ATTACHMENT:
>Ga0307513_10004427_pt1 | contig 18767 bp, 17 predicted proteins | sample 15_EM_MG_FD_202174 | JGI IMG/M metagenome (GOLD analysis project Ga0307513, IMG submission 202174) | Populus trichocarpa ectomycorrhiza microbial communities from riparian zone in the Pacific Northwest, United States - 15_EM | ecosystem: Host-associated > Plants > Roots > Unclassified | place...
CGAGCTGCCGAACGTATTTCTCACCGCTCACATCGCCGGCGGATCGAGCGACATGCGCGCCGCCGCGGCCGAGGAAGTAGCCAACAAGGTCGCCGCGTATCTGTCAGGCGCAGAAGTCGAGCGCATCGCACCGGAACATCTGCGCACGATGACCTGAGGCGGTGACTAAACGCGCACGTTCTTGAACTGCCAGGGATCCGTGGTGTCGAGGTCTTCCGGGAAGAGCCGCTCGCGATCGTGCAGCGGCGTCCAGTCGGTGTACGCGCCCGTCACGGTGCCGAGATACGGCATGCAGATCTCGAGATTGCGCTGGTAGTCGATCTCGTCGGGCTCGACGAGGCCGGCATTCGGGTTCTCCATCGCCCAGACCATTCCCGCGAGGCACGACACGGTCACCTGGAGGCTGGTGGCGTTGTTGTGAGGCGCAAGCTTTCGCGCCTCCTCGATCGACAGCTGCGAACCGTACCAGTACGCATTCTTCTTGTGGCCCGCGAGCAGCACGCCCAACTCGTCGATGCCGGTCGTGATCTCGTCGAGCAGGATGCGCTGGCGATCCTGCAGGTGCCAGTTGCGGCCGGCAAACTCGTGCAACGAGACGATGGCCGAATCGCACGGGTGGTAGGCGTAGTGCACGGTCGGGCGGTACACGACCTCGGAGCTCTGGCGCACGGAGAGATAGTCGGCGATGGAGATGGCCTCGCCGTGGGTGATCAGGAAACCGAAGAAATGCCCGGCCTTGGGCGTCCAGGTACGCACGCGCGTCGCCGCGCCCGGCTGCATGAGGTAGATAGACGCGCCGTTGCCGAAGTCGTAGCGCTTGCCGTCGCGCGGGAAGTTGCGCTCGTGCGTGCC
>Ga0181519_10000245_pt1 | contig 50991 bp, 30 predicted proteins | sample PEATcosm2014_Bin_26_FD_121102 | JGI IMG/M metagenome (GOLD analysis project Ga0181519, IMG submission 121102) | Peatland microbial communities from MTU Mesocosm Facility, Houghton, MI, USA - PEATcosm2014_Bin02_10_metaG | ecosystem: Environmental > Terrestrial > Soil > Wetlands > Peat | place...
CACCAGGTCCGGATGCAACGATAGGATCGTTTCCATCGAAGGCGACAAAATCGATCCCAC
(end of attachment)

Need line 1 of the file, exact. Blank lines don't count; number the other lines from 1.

>Ga0307513_10004427_pt1 | contig 18767 bp, 17 predicted proteins | sample 15_EM_MG_FD_202174 | JGI IMG/M metagenome (GOLD analysis project Ga0307513, IMG submission 202174) | Populus trichocarpa ectomycorrhiza microbial communities from riparian zone in the Pacific Northwest, United States - 15_EM | ecosystem: Host-associated > Plants > Roots > Unclassified | place...